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Highly Entertianing - Stephen A. Smith and Skip Bayless


BornJetsFan1983

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understand your point but again.. think you're painting with broad strokes. the style your commenting on is isolated to daytime programming - as far as I can tell. When I'm home during the day I notice a significant difference in the amount of manufactured debate compared to their evening shows. They're basically going for male counter programming to the View.

if a George Michaels Sports Machine type show got the type of ratings that Skip and Smith yelling at each other does, that's what they'd be airing.

I know the daytime stuff is different. However, from a brand strategy standpoint - if the underpinnings of your content are serious, integrity, informative, and then suddenly during the day your divert to gossip, smut, shock and awe, then one of the two subsets of content is off-brand. I'm saying the daytime stuff is off-brand for them. Sure its good for ratings, but long-term it is bad for brand strategy.

Maybe, because its TV and not a consumer product brand, it'll work for them in the long-term, I don't know. BUT from the pure standpoint of how to build your brand the right way, the daytime smut is counter-productive to their image. A perfect example of why is the negative perception it has fostered with ACTUAL football fans, like the ones that discuss it here. Not good for the brand that football fans refuse to watch ESPN because the daytime programming has created the perception that all of their content is garbage.

Perception is reality. So while you may have noticed the difference between mid-day and evening programming, for many audiences the difference is insignificant compared to the perception they've accepted that ESPN now = sports TMZ.

It hurts the brand.

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I don't think you understand what I'm saying. I'm implying that ESPN is chasing the quick buck and positioning behind gossip, and opting out of long-term brand building behind integrity.

IF a competitor pops up and proves you can make the quick buck, and sustain a level of integrity, then ESPN will shift to that model, I'm sure.

I think you're naive to think that sensationalized garbage doesn't sell better then quality programming. Look at how Reality TV dominates tv ratings vs. shows like Breaking Bad and Mad Men. We live in a country of idiots, our culture has larger been cast aside in favor quick, easily digestible fixes. I don't see it changing cause there isn't an audience for it.. THe types of people that would appreciate higher brow programming, aren't the same types of people who sit around watching sports programming to begin with

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understand your point but again.. think you're painting with broad strokes.

so....

i'm not agreeing with the ape, but the whole painting with broad strokes as an argument dis-qualifier is really grating..

is it far to say that men are taller then women on average? Yes! That doesn't mean every man is taller then every women, but it's still a perfectly valid generalization

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I know the daytime stuff is different. However, from a brand strategy standpoint - if the underpinnings of your content are serious, integrity, informative, and then suddenly during the day your divert to gossip, smut, shock and awe, then one of the two subsets of content is off-brand. I'm saying the daytime stuff is off-brand for them. Sure its good for ratings, but long-term it is bad for brand strategy.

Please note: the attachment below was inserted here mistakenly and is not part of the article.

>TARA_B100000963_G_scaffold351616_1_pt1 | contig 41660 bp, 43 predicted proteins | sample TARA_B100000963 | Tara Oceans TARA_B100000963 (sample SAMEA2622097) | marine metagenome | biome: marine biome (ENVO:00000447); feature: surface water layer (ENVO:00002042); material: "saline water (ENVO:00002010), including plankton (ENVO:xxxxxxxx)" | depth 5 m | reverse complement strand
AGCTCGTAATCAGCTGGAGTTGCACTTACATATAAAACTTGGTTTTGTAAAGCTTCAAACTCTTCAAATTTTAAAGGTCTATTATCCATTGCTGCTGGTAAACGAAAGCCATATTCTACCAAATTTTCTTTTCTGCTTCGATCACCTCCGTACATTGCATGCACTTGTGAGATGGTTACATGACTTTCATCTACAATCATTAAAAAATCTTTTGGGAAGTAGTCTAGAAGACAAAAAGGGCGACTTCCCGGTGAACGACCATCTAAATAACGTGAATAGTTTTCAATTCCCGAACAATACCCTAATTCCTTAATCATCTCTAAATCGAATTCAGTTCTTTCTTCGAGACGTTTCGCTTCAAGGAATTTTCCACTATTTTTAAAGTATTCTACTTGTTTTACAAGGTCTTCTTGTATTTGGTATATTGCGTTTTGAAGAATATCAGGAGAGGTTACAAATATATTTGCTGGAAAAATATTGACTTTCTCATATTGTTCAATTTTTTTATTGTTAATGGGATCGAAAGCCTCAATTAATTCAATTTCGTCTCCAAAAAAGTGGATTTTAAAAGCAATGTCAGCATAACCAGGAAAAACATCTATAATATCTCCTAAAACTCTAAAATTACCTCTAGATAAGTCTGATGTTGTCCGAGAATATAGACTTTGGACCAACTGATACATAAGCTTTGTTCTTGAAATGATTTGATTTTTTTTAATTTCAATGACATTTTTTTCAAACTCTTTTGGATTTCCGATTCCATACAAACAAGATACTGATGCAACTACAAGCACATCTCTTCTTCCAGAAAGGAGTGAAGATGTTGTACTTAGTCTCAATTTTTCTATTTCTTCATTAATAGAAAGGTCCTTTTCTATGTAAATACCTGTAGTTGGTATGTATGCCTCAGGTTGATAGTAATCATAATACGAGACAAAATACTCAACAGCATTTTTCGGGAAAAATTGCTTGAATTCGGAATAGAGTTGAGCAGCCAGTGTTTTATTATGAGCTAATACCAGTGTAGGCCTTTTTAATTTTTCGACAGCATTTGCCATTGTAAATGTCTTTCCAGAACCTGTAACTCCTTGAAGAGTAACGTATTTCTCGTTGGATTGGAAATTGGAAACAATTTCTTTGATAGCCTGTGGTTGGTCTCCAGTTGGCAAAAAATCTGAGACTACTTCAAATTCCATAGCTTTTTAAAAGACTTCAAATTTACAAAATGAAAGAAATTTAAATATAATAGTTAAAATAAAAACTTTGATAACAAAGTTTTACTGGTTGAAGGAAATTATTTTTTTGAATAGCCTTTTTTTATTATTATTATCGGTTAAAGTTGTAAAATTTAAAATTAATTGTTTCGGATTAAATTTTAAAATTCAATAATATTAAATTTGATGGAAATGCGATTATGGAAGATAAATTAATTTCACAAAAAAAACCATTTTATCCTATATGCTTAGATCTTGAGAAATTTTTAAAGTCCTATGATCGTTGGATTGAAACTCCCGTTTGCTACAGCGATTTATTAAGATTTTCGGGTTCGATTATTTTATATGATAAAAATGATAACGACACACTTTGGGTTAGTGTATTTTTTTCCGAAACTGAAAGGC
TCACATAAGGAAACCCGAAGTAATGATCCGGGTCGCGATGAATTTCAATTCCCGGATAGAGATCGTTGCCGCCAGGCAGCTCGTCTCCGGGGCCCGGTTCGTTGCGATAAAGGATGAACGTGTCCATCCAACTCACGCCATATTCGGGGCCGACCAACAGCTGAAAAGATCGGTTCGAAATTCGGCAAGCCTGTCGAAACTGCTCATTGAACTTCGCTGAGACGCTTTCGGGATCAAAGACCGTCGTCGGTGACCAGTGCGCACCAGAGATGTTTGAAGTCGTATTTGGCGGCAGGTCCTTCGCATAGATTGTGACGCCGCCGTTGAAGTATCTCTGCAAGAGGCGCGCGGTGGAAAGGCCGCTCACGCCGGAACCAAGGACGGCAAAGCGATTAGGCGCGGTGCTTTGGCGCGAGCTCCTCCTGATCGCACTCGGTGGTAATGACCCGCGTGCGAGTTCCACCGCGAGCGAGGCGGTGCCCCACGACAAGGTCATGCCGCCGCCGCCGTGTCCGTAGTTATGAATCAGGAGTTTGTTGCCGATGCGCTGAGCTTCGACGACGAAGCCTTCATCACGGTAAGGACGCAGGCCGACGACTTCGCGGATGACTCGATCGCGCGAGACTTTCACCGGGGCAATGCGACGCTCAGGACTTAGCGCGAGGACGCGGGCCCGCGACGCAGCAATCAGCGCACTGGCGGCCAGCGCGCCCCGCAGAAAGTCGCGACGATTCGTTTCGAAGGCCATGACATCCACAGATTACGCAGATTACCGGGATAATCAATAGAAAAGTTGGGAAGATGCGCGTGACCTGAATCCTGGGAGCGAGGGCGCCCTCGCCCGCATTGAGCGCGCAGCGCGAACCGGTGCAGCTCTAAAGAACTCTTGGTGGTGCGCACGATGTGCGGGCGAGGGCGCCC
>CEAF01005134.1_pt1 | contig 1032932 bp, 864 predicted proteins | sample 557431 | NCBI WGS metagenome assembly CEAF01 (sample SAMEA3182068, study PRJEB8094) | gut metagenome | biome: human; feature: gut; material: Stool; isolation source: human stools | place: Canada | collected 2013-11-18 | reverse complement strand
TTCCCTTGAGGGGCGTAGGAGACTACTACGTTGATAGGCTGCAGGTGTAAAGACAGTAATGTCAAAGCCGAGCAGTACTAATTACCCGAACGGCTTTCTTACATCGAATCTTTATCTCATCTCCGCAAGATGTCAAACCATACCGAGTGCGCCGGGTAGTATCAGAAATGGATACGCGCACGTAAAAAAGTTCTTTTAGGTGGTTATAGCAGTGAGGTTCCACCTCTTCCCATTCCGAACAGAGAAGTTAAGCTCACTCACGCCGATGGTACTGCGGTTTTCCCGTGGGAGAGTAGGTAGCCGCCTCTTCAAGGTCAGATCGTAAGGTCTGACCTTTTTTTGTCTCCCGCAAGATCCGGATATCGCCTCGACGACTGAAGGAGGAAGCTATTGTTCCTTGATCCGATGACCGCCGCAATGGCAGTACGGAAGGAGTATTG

Maybe, because its TV and not a consumer product brand, it'll work for them in the long-term, I don't know. BUT from the pure standpoint of how to build your brand the right way, the daytime smut is counter-productive to their image. A perfect example of why is the negative perception it has fostered with ACTUAL football fans, like the ones that discuss it here. Not good for the brand that football fans refuse to watch ESPN because the daytime programming has created the perception that all of their content is garbage.

Perception is reality. So while you may have noticed the difference between mid-day and evening programming, for many audiences the difference is insignificant compared to the perception they've accepted that ESPN now = sports TMZ.

It hurts the brand.

A lot of truth here. They are going for the least common denominator to appeal to the broadest audience of people who are near a tv iin the middle of the day. Advertising rates are sustained by ratings, even if it's for stupid people. I know NOBODY who watches any of the network moring shows because they have jobs are are going to school or if they're retired are either sleeping or doing something. Yet those shows are ad revenue cash cows. it probably makes no sense, but that generates huge revenues every day. Similarly whlie if you're a thinking person "Outside the Lines" or one of those very good documentaries might appeal to you, you aren't home in the middle of the day and have a functioning brain. The loser who has no job to be home in the middle of the day doesn't employ much grey matter, hence the idiocy that is Screaming A. Smith and the other moron is appealing nonsense.It might hurt the brand a bit, but money is money. The competition is Judge Judy and Jerry.

Give them this much; unlike Mike Francesa they are not looking to outlaw twitter. The 1st Amendment bedevils our corpulent Moron of Manhasset. How dare the peasants harangue this great man with facts and statistics.